When you put your phone on speaker mode, your phone’s microphone captures your voice without capturing the sound coming from the phone’s speakers.
If the microphone also captured the sound from the speakers, the person on the other side of the call would hear an echo of their own voice.
In this article, we’ll explain how your phone’s microphone avoids picking up the sound from the phone’s speaker in speaker mode.
How Do Phone Microphones Avoid Picking Up The Sound From The Speaker In Speaker Mode?
Your phone uses two methods to avoid capturing the sound from the speaker in speaker mode: acoustic echo cancellation using digital signal processing and dynamic adjustment of microphone gain and speaker volume.
Acoustic Echo Cancellation Using Digital Signal Processing
Your phone has dedicated DSP chips for echo cancellation. The phone knows the sound signal coming out of its speakers, so it can search for the same sound in the microphone-captured audio and try to remove that echo signal.
The phone’s microphone picks up the sound from the phone’s speaker with a slight delay. So DSP echo-cancellation chips search for a slightly delayed echo signal in the microphone audio and remove that echo signal before sending your voice to the call recipient.
Dynamically Adjusting Microphone Gain And Speaker Volume
Your phone can reduce the echo in speaker mode by lowering the microphone gain when the person on the other side of the call talks.
The phone can also lower its speaker’s volume while you talk so that the speaker won’t saturate the microphone; if the speaker is too loud, the microphone won’t pick up your voice.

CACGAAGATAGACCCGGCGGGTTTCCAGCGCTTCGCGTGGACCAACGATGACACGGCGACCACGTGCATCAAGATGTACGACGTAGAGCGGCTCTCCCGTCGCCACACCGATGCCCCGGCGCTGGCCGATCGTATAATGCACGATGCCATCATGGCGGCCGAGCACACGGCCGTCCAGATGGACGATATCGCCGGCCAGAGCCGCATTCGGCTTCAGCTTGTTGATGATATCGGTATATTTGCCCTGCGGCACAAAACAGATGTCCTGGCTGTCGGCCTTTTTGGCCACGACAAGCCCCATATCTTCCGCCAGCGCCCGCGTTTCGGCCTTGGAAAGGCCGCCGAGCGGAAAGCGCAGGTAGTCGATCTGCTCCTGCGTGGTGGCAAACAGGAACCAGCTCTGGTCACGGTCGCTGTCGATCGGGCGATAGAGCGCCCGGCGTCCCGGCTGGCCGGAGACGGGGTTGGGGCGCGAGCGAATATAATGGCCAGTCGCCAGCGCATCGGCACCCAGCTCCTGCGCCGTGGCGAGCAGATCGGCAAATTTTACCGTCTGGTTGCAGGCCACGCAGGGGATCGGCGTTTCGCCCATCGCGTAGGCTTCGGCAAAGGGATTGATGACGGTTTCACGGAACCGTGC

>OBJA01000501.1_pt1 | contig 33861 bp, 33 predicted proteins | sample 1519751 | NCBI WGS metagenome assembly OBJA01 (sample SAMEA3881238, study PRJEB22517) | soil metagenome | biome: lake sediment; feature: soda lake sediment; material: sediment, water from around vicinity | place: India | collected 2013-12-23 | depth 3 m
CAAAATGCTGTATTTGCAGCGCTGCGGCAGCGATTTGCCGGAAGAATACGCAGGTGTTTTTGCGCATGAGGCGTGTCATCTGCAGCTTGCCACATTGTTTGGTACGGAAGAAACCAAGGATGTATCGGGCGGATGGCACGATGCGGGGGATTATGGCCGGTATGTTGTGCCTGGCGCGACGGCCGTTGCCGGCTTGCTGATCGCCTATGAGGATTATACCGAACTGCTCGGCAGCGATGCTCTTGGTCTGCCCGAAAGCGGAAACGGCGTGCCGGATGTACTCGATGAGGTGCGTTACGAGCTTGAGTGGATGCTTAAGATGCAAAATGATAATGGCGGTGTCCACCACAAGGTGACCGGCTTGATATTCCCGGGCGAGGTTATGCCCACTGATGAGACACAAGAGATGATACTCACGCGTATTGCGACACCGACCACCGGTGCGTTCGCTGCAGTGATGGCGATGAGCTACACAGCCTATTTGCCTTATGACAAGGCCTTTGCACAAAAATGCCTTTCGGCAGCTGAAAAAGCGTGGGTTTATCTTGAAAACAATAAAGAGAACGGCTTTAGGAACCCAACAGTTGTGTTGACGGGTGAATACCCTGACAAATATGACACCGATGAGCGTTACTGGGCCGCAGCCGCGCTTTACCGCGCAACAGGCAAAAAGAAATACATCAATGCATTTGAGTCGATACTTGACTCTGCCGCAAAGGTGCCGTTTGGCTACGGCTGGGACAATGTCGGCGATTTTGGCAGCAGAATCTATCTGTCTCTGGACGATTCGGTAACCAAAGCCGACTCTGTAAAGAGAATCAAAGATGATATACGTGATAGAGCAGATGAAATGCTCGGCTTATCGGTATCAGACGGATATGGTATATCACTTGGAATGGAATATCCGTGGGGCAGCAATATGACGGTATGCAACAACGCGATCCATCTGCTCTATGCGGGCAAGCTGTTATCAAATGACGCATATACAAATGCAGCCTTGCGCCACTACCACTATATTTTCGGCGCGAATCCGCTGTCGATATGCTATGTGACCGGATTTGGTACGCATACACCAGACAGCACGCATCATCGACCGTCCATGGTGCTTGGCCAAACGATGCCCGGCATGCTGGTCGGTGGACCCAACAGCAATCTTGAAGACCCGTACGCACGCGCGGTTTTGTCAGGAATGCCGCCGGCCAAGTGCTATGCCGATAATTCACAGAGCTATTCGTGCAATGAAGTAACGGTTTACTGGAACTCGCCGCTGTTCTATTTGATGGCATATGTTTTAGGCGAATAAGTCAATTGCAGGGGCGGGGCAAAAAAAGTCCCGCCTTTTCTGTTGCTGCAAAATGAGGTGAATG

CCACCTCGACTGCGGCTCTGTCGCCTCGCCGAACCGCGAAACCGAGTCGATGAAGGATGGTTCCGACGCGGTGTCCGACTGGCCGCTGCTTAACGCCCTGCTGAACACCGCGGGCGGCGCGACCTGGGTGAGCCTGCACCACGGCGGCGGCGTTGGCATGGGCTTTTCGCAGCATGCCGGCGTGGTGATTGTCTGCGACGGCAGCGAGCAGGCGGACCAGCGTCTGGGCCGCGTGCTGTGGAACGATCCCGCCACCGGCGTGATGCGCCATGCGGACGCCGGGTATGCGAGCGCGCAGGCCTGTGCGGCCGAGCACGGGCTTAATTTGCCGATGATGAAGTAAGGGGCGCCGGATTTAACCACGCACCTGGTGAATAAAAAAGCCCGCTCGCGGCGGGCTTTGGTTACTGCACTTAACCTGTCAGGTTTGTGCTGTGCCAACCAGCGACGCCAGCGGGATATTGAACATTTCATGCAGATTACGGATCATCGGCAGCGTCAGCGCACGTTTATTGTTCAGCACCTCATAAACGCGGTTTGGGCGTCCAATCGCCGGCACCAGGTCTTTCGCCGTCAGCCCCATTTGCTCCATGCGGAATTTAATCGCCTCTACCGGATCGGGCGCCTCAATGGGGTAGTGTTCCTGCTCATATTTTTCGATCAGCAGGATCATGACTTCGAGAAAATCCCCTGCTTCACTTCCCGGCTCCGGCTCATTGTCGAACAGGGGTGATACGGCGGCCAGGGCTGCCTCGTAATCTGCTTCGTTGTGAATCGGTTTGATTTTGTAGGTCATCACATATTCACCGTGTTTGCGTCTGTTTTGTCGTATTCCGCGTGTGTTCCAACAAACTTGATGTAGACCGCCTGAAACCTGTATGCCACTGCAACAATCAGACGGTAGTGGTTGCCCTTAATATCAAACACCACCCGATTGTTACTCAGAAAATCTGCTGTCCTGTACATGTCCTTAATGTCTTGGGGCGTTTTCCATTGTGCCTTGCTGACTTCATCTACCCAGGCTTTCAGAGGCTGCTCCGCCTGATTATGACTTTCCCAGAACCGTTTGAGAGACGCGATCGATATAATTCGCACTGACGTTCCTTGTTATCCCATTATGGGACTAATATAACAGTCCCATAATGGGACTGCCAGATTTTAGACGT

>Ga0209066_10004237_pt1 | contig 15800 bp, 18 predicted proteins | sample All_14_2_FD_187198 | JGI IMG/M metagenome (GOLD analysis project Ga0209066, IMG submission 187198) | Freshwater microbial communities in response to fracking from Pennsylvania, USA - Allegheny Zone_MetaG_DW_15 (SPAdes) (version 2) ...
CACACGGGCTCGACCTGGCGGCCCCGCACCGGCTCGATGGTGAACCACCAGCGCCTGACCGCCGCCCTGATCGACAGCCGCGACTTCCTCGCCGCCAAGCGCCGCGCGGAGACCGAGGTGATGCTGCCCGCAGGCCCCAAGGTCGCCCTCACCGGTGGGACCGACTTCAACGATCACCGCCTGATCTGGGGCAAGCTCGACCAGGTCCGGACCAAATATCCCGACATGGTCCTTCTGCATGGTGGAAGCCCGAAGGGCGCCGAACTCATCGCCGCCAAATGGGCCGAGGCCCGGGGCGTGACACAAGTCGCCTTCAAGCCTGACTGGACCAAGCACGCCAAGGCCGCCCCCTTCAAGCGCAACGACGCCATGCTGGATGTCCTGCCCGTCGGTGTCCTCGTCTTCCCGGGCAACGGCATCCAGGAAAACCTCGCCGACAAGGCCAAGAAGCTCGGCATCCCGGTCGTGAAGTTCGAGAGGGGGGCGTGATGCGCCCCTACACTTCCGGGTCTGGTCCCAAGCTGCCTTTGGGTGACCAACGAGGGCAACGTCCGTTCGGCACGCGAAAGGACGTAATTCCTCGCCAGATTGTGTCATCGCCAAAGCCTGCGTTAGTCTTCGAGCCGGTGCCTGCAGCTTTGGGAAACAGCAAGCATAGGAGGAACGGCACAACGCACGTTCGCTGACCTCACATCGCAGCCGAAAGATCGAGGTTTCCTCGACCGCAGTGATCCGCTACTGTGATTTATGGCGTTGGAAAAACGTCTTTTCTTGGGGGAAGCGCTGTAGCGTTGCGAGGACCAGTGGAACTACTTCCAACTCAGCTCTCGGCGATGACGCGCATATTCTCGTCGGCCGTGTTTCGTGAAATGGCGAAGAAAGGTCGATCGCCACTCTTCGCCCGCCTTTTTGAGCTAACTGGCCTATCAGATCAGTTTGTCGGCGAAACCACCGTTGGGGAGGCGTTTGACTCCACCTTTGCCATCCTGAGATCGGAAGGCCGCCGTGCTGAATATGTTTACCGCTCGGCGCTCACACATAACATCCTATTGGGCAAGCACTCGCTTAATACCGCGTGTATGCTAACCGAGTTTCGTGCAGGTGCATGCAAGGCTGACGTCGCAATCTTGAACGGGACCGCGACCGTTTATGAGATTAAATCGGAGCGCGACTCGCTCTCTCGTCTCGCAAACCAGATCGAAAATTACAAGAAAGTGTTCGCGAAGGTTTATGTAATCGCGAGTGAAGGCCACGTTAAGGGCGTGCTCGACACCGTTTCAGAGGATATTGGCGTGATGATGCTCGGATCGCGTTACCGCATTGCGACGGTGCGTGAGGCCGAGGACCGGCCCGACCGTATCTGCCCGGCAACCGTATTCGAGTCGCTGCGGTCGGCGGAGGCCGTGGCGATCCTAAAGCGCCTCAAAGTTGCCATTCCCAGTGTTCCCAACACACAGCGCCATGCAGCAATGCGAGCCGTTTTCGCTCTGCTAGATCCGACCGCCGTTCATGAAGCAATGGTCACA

However, when your phone uses these techniques to eliminate echo, both parties of the call can’t talk at the same time. For this reason, modern phones only use these methods when the echo cancellation DSP chips can’t effectively eliminate the echo.
Why Do Phones Still Sometimes Cause Echo In Speaker Mode?
Your phone’s echo cancellation is not perfect; its efficiency and accuracy depend on many factors.
The sound from your phone’s speaker bounces back from the surrounding walls, and the microphone also picks up those reflected sound waves in addition to the direct sound coming from the speaker. So the sound captured by the microphone can have many delayed versions of the same echo signal.
Additionally, different atmospheric conditions can distort the sound coming out from the speaker, altering the frequency composition of the sound.
The echo cancellation chipset inside your phone has to remove all such delayed echo signals with different frequency compositions. So your phone might occasionally fail to remove the echo in the speaker mode; echo cancellation might work perfectly in one place and fail in another.
Your phone’s echo cancellation algorithms also require some time to identify the echo signal in the microphone-captured audio, so a slight echo is normal for the first few seconds.
The echo cancellation hardware in your phone also affects how well it can eliminate the echo in the speaker mode; poor-quality echo cancellation chips might fail to remove echo even in non-challenging environments.
Your phone has echo cancellation chips to remove the echo signal from the microphone-captured audio; the phone knows the sound coming from its speaker, so it searches for a delayed version of the same sound in the microphone audio and removes that echo signal.
However, your phone’s echo cancellation is not perfect: the sound from the phone’s speaker bounces back from the surrounding walls, and the microphone captures these delayed echoes, making echo cancellation less accurate.
So your phone might also adjust the microphone gain and the speaker volume to reduce the echo in challenging environments.